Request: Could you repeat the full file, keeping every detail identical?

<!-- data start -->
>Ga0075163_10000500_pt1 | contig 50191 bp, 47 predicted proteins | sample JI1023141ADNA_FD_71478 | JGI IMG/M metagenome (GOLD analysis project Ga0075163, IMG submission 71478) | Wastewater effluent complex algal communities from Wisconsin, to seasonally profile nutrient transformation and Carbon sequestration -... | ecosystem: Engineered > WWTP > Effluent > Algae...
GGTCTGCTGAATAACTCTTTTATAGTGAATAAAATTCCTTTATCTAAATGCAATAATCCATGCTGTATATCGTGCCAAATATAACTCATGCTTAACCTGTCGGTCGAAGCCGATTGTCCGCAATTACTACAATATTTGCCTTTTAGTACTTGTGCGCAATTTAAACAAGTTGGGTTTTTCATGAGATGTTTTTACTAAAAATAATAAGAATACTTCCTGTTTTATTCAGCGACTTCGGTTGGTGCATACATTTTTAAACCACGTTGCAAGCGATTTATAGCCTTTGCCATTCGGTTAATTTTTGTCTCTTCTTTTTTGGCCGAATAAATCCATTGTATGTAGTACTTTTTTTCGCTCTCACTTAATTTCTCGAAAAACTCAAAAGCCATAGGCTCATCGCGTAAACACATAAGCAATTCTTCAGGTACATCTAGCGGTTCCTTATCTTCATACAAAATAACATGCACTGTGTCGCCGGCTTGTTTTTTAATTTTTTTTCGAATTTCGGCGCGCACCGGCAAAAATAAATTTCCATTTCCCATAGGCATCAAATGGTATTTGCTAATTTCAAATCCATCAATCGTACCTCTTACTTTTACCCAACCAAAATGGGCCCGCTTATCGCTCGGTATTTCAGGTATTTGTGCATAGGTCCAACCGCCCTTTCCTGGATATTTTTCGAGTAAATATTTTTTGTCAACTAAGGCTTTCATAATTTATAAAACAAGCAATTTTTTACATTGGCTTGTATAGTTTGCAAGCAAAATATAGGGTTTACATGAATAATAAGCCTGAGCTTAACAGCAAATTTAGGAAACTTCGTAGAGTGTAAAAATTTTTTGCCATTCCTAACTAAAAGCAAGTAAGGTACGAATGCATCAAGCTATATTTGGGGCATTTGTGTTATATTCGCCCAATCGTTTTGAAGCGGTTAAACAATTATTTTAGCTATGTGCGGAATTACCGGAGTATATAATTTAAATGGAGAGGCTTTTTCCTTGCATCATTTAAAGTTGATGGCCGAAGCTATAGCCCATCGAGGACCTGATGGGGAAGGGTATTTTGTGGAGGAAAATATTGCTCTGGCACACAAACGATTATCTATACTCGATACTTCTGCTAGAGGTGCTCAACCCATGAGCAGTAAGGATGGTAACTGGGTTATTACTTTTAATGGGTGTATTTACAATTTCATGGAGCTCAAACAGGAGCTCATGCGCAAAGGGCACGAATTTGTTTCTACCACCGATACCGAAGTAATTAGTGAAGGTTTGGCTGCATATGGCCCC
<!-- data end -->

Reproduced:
>Ga0075163_10000500_pt1 | contig 50191 bp, 47 predicted proteins | sample JI1023141ADNA_FD_71478 | JGI IMG/M metagenome (GOLD analysis project Ga0075163, IMG submission 71478) | Wastewater effluent complex algal communities from Wisconsin, to seasonally profile nutrient transformation and Carbon sequestration -... | ecosystem: Engineered > WWTP > Effluent > Algae...
GGTCTGCTGAATAACTCTTTTATAGTGAATAAAATTCCTTTATCTAAATGCAATAATCCATGCTGTATATCGTGCCAAATATAACTCATGCTTAACCTGTCGGTCGAAGCCGATTGTCCGCAATTACTACAATATTTGCCTTTTAGTACTTGTGCGCAATTTAAACAAGTTGGGTTTTTCATGAGATGTTTTTACTAAAAATAATAAGAATACTTCCTGTTTTATTCAGCGACTTCGGTTGGTGCATACATTTTTAAACCACGTTGCAAGCGATTTATAGCCTTTGCCATTCGGTTAATTTTTGTCTCTTCTTTTTTGGCCGAATAAATCCATTGTATGTAGTACTTTTTTTCGCTCTCACTTAATTTCTCGAAAAACTCAAAAGCCATAGGCTCATCGCGTAAACACATAAGCAATTCTTCAGGTACATCTAGCGGTTCCTTATCTTCATACAAAATAACATGCACTGTGTCGCCGGCTTGTTTTTTAATTTTTTTTCGAATTTCGGCGCGCACCGGCAAAAATAAATTTCCATTTCCCATAGGCATCAAATGGTATTTGCTAATTTCAAATCCATCAATCGTACCTCTTACTTTTACCCAACCAAAATGGGCCCGCTTATCGCTCGGTATTTCAGGTATTTGTGCATAGGTCCAACCGCCCTTTCCTGGATATTTTTCGAGTAAATATTTTTTGTCAACTAAGGCTTTCATAATTTATAAAACAAGCAATTTTTTACATTGGCTTGTATAGTTTGCAAGCAAAATATAGGGTTTACATGAATAATAAGCCTGAGCTTAACAGCAAATTTAGGAAACTTCGTAGAGTGTAAAAATTTTTTGCCATTCCTAACTAAAAGCAAGTAAGGTACGAATGCATCAAGCTATATTTGGGGCATTTGTGTTATATTCGCCCAATCGTTTTGAAGCGGTTAAACAATTATTTTAGCTATGTGCGGAATTACCGGAGTATATAATTTAAATGGAGAGGCTTTTTCCTTGCATCATTTAAAGTTGATGGCCGAAGCTATAGCCCATCGAGGACCTGATGGGGAAGGGTATTTTGTGGAGGAAAATATTGCTCTGGCACACAAACGATTATCTATACTCGATACTTCTGCTAGAGGTGCTCAACCCATGAGCAGTAAGGATGGTAACTGGGTTATTACTTTTAATGGGTGTATTTACAATTTCATGGAGCTCAAACAGGAGCTCATGCGCAAAGGGCACGAATTTGTTTCTACCACCGATACCGAAGTAATTAGTGAAGGTTTGGCTGCATATGGCCCC